The prognostic value of zonal origin and extraprostatic extension of prostate cancer for biochemical recurrence after radical prostatectomy.

To investigate the influence of the zonal origin of prostate cancer and extraprostatic extension on biochemical recurrence (BCR).

We included 638 consecutive patients undergoing radical prostatectomy between 2005 and 2015 who did not receive neoadjuvant/adjuvant therapy. The largest lesion was defined as the index tumor. We categorized each patient into the transition zone (TZ) or peripheral zone (PZ) group based on the lesion where the index tumor existed. Differences in the BCR defined as increasing prostate-specific antigen rate between groups were examined by Kaplan-Meier analysis and the Cox proportional hazards model.

There were 293 (46%) patients with TZ cancer and 345 (54%) with PZ cancer. TZ cancer was significantly associated with a higher prostate-specific antigen (P = 0.012), lower biopsy positive core rate (P = 0.020), lower pathological Gleason score (P = 0.017), lower pathological stage (P = 0.002), and lower rate of seminal vesicle invasion (P = 0.002). During a median follow-up period of 59 months, 79 patients (12%) developed BCR. In the entire cohort, the PZ origin (hazard ratio: 1.68, P = 0.033) and extraprostatic extension were independent risk factors for BCR. The 3-, 5-, and 7-year BCR-free survival rates of patients with pT3a TZ cancer were 89%, 88%, and 86%, respectively, which were significantly better than those of patients with pT3a PZ cancer (80%, 74%, and 62%, P = 0.012), but were similar to those of the pT2 cancer cohort (92%, 91%, and 90%, P = 0.376).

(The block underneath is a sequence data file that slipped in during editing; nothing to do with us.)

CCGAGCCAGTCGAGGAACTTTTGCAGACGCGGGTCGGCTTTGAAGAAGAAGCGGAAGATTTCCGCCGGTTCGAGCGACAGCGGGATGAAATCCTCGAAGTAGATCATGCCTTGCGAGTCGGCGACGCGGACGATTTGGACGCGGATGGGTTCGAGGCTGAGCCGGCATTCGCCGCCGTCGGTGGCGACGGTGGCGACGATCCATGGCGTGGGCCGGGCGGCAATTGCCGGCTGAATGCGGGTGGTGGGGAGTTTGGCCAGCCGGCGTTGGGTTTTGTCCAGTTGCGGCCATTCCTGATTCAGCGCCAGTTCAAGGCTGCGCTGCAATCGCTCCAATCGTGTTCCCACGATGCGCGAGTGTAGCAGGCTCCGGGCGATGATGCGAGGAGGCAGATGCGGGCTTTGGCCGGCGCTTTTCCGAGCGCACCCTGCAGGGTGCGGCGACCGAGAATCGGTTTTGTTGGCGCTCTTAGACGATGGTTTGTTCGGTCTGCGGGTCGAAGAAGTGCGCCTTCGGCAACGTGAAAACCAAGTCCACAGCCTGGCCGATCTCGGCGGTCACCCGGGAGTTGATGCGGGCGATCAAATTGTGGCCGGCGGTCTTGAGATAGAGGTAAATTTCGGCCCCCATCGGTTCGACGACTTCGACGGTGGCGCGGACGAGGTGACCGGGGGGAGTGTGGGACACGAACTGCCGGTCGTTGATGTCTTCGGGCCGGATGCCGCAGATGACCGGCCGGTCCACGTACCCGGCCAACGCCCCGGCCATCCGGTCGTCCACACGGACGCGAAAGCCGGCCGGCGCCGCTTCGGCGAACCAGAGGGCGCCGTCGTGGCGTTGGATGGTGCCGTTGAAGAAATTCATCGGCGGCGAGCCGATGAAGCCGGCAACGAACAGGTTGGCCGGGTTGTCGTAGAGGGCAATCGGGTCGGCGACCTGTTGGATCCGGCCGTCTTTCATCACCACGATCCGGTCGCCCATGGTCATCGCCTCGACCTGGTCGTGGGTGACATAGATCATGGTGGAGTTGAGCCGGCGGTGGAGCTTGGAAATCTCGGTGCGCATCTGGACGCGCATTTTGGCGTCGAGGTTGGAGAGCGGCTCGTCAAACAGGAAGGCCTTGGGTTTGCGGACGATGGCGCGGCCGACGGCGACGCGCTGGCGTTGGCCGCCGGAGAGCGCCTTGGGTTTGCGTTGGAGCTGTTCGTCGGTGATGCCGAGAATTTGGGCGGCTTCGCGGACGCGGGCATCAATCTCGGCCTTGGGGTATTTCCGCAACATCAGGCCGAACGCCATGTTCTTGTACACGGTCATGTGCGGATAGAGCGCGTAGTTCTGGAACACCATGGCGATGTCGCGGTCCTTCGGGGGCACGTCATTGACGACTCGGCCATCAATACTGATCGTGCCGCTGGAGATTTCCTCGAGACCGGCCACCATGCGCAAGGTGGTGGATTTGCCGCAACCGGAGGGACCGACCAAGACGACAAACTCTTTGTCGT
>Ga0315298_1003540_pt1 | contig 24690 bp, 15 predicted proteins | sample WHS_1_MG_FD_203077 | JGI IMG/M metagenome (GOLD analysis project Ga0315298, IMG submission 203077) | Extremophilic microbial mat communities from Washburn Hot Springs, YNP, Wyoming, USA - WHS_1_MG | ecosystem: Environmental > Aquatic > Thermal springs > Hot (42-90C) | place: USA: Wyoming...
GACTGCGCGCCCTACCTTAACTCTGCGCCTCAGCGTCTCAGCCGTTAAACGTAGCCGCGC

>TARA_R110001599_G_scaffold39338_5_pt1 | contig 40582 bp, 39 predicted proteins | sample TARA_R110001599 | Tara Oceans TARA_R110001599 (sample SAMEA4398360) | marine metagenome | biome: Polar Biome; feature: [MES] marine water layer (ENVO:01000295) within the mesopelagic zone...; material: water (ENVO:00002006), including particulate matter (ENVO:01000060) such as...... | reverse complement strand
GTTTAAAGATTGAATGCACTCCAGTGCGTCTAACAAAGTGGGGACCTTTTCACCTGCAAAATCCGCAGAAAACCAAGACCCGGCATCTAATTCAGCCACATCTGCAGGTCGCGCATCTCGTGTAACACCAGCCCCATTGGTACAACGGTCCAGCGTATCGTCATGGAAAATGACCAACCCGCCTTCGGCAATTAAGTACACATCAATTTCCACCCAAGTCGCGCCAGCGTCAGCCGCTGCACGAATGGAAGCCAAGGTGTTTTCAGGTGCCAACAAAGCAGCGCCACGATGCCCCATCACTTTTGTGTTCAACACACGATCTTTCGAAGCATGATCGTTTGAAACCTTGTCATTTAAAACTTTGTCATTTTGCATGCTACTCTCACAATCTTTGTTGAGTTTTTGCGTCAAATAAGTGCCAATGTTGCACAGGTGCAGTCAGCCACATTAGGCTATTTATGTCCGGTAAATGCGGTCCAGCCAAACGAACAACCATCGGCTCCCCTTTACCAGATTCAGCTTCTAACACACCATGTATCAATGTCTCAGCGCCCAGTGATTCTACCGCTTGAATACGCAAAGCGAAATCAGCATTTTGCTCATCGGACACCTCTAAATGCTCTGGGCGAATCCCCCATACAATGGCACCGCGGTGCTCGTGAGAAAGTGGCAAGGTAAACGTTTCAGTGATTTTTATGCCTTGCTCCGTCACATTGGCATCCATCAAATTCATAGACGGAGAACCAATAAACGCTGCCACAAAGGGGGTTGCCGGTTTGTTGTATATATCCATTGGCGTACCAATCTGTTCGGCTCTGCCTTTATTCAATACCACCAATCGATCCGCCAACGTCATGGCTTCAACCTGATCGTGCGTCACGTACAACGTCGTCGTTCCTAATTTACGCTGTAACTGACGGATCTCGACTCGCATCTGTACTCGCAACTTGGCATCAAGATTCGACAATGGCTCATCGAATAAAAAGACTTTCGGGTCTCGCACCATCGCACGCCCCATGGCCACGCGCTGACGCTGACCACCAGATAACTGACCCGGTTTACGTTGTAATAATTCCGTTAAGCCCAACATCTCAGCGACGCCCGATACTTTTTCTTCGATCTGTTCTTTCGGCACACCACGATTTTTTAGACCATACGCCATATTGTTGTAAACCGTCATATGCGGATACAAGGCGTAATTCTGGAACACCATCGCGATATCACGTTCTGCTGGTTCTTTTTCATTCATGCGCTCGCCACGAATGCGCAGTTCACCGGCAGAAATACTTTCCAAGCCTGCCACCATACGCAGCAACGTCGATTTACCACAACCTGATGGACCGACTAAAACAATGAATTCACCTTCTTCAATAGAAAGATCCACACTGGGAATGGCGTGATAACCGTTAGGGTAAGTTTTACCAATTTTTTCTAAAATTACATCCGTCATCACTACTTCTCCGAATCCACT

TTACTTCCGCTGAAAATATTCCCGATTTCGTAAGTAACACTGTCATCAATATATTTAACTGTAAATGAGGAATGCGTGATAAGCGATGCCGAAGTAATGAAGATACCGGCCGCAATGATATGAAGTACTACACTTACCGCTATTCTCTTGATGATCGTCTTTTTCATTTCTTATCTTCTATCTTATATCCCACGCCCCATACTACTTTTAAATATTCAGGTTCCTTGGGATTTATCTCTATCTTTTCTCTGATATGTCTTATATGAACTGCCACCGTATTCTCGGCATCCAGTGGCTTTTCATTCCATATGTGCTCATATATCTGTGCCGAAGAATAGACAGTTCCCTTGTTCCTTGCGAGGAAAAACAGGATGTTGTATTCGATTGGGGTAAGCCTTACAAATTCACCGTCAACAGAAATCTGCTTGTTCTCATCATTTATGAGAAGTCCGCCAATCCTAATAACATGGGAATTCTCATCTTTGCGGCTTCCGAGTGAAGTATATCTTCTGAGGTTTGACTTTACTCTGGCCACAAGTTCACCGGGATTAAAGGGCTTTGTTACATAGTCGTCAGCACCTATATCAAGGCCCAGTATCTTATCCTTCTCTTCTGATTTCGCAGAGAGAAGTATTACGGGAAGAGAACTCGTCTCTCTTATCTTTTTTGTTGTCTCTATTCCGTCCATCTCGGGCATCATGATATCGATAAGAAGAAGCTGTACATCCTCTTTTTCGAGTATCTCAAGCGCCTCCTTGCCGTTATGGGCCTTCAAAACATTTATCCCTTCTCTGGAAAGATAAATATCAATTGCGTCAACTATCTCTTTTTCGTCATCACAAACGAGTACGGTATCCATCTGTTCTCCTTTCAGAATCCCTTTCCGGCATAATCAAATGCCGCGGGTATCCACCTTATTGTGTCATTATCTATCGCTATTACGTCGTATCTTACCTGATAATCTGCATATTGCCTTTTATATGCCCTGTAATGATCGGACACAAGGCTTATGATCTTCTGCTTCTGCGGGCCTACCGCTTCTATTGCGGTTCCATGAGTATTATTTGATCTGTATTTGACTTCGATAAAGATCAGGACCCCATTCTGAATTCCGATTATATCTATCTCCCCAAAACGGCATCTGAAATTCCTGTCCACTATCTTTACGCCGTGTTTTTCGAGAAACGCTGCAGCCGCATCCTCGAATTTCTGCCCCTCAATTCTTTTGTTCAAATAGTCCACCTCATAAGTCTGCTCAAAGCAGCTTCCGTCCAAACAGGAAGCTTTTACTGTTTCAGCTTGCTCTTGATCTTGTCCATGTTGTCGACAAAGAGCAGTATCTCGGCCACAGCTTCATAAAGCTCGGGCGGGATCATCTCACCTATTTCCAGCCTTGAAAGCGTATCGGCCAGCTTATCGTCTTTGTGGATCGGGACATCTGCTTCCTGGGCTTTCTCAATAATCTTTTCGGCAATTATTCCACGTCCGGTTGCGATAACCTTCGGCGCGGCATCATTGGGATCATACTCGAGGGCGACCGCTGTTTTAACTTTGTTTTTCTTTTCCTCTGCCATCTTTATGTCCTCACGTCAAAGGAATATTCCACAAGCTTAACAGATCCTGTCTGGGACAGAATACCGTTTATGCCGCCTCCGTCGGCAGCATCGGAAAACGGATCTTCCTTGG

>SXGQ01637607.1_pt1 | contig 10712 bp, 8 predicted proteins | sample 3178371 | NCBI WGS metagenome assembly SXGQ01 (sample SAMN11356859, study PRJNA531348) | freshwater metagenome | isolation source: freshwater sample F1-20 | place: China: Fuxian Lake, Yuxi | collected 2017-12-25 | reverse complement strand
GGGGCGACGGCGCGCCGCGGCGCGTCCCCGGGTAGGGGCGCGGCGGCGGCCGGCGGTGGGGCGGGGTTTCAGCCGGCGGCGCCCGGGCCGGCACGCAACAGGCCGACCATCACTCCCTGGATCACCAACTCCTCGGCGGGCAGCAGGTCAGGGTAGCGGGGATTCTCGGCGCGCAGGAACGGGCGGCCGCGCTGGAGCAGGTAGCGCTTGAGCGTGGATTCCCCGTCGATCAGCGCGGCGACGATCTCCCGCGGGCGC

TZ cancer had more favorable pathological characteristics and oncological outcome than PZ cancer especially in pT3a cases.

Urologic oncology. 2019 Apr 06 [Epub ahead of print]

Kimiharu Takamatsu, Kazuhiro Matsumoto, Kazunori Shojo, Nobuyuki Tanaka, Toshikazu Takeda, Shinya Morita, Takeo Kosaka, Ryuichi Mizuno, Toshiaki Shinojima, Eiji Kikuchi, Hiroshi Asanuma, Mototsugu Oya

Keio University School of Medicine, Department of Urology, Tokyo, Japan., Keio University School of Medicine, Department of Urology, Tokyo, Japan. Electronic address: .